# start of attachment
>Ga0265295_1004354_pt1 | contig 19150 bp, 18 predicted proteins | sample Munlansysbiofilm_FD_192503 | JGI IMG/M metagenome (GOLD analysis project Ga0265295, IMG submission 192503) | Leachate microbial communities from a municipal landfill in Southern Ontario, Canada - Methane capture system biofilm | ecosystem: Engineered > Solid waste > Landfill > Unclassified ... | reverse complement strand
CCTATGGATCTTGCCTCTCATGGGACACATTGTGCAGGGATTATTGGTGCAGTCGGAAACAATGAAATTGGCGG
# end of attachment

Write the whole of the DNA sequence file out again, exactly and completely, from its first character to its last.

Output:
>Ga0265295_1004354_pt1 | contig 19150 bp, 18 predicted proteins | sample Munlansysbiofilm_FD_192503 | JGI IMG/M metagenome (GOLD analysis project Ga0265295, IMG submission 192503) | Leachate microbial communities from a municipal landfill in Southern Ontario, Canada - Methane capture system biofilm | ecosystem: Engineered > Solid waste > Landfill > Unclassified ... | reverse complement strand
CCTATGGATCTTGCCTCTCATGGGACACATTGTGCAGGGATTATTGGTGCAGTCGGAAACAATGAAATTGGCGG